New to credit cards? Here are 5 healthy habits to start as a student

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As a college student, new experiences are everywhere — from the classes you take to the financial lessons you learn along the way.

Your first credit card is one of those financial lessons. Whether you’re looking to build your credit history or earn rewards on the spending you do every day, here are five credit card habits to keep in mind from the application process onward.

1.    Make sure your rewards are relevant to your lifestyle

If you’re interested in a rewards credit card, your first step should be to narrow down the categories you tend to purchase most in. If you spend a lot on gas or groceries, for example, your best bet is applying for a rewards card that offers points or cash back on those purchases.

If you tend to spend the most on dining out, filling up your tank or swinging through the drive-thru, the Discover it® Student chrome could be a great option for you. The card features 2 percent cash back at gas stations and restaurants on up to $1,000 in combined purchases each quarter, along with 1 percent back on all other purchases.

Since it’s a student credit card, you’ll get exclusive perks like a $20 statement credit every year your GPA is 3.0 or higher (up to five years), and you won’t owe an annual fee, which can take a significant chunk out of your yearly earnings. Most notably, Discover will automatically match all of the cash back you’ve earned at the end of your first year.

2.    Avoid cards with fees and high interest

As a student, you likely won’t do enough spending to warrant a credit card with hefty fees, and you’ll want to avoid cards that charge high interest in case you end up accumulating debt unexpectedly.

Annual fees are charged to your account once a year in exchange for card ownership. That means you’ll need to remember to pay the fee each year and a portion of the rewards you earn will essentially go towards paying it.

There are a lot of no annual fee credit card options to choose from —  including student cards — that offer comparable, if not better, rewards structures and perks for those just starting to build credit.

The Petal® 2 “Cash Back, No Fees” Visa® Credit Card, for example, boasts a no-fee policy: You won’t be charged an annual fee, late payment fees or foreign transaction fees on purchases made abroad. As a flat-rate cash back card, you’ll earn 1 percent back on eligible purchases with the opportunity to increase your earnings with responsible card usage. After making six on-time monthly payments, you can earn 1.25 percent back on eligible purchases and 1.5 percent back after 12 on-time monthly payments.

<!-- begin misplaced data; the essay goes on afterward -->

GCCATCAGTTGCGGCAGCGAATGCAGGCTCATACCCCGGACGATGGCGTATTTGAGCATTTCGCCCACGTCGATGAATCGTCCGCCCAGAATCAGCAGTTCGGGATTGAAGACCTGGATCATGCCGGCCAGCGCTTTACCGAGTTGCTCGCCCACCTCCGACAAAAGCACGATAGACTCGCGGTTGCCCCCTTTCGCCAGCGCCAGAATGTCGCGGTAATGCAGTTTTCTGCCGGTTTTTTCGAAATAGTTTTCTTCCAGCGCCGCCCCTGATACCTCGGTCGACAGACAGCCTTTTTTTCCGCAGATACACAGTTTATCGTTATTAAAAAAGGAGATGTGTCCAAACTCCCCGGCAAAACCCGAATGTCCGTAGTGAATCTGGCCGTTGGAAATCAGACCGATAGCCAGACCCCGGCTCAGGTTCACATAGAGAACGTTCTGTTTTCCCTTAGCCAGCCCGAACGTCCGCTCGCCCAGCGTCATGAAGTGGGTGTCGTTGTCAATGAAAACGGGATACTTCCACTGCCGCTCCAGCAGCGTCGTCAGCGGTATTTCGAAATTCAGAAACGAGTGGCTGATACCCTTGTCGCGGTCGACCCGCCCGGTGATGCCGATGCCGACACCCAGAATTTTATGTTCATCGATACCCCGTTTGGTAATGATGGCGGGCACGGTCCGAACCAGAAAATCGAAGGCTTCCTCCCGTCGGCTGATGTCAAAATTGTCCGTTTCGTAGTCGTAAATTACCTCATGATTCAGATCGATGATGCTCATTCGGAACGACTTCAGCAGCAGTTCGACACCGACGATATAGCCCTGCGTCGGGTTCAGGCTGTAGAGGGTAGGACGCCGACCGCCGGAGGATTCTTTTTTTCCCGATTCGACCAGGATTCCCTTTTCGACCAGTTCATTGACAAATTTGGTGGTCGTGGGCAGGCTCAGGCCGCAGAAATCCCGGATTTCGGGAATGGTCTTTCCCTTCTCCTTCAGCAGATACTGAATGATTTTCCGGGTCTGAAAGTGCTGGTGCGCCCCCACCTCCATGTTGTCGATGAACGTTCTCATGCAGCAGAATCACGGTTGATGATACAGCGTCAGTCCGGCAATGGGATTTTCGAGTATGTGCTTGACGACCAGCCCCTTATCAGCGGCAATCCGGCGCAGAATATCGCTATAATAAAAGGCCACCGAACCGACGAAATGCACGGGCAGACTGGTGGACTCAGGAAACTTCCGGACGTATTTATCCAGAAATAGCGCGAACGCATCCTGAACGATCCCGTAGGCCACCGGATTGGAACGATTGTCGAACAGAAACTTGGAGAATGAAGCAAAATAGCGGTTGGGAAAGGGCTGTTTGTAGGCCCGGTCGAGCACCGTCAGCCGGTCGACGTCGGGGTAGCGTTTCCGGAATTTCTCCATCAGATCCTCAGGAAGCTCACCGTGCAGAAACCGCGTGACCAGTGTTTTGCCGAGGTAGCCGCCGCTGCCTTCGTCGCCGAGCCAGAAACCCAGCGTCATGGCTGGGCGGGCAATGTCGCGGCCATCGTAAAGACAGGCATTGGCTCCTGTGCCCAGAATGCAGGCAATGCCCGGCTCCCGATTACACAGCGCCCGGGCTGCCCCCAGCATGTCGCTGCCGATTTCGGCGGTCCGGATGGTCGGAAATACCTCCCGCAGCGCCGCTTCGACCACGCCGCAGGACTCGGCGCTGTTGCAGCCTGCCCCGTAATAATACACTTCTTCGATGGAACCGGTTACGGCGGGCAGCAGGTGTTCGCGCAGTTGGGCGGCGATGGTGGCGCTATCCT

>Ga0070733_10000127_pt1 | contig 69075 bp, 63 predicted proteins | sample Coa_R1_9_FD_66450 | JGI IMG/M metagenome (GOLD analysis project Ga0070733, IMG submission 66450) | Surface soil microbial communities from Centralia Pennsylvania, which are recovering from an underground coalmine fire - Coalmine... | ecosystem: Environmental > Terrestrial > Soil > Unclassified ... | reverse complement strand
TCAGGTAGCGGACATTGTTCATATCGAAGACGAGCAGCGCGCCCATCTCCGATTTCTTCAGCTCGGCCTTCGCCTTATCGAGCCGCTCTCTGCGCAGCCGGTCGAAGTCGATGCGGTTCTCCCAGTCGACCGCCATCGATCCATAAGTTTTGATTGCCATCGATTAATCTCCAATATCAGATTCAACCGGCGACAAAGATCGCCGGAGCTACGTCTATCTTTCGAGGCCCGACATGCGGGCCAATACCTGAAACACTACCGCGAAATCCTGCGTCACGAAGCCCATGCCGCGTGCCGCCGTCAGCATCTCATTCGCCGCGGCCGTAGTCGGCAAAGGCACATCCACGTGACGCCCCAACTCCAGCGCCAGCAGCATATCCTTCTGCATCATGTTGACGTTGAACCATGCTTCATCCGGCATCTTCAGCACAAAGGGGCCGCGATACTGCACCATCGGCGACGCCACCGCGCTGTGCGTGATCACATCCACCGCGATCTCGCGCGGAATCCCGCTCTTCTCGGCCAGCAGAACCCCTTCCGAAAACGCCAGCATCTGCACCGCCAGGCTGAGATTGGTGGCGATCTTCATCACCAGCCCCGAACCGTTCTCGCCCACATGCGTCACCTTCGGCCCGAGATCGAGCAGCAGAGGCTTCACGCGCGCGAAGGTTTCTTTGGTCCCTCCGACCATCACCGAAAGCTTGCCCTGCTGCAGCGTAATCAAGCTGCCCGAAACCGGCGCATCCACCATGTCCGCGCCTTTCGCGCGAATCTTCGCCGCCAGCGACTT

3.    Don’t apply for multiple cards at once

You may think that applying for a few cards at the same time will ensure you’re approved for at least one of them,  but doing so can actually result in more harm than good.

Each time you apply for a credit card, your credit undergoes a hard credit check. This means your potential issuer may access your credit report to determine whether or not you’re a responsible borrower. A hard credit check can have a small but temporary impact on your credit score.

When you apply for multiple cards at once, multiple hard pulls are made on your credit. These hard credit checks can negatively affect your credit score and may signal to issuers that you’re a risky client.

4.    Pay off your card in full each month

A recent survey from Bankrate Credit Cards found that almost a third of credit cardholders have higher balances than they’ve had on average since 2009. With this in mind, it’s more important than ever to develop responsible financial habits before it’s too late.

Many credit cards offer zero percent introductory APR periods on purchases — meaning you can pay off a large purchase for a set number of months without being charged interest on it — but be careful not to abuse this perk.

It may be tempting to overspend with your new card and wait to pay the balance until the end of the zero percent window, but in doing so, you run the risk of not being able to afford the accumulated bill when it comes time to pay it (especially if you miss your zero percent window and interest is tacked onto your balance).

Further, if you have student loans, the combined burden of credit card debt and student loan debt after college could make it difficult to land on your feet after graduation.

5.    Track your finances (and your score)

The easiest way to ensure you’re only spending what you can afford is to budget. There are a few ways to do so, but keeping a manual budget or utilizing an app that can track your finances for you are two helpful options.

Many credit cards offer their own apps that allow you to manage your card from your phone. The Chase and American Express mobile apps, for example, let you make card payments, view rewards balances and even check your credit score. More comprehensive budgeting apps, like Mint or Wally, also allow you to manage all your finances in one place and set budgets and savings goals.

While you’re tracking your cash and spending, don’t forget to keep tabs on your credit score. Monitoring your score is key to overall financial health, and a watchful eye can help catch any changes in your score due to reporting errors.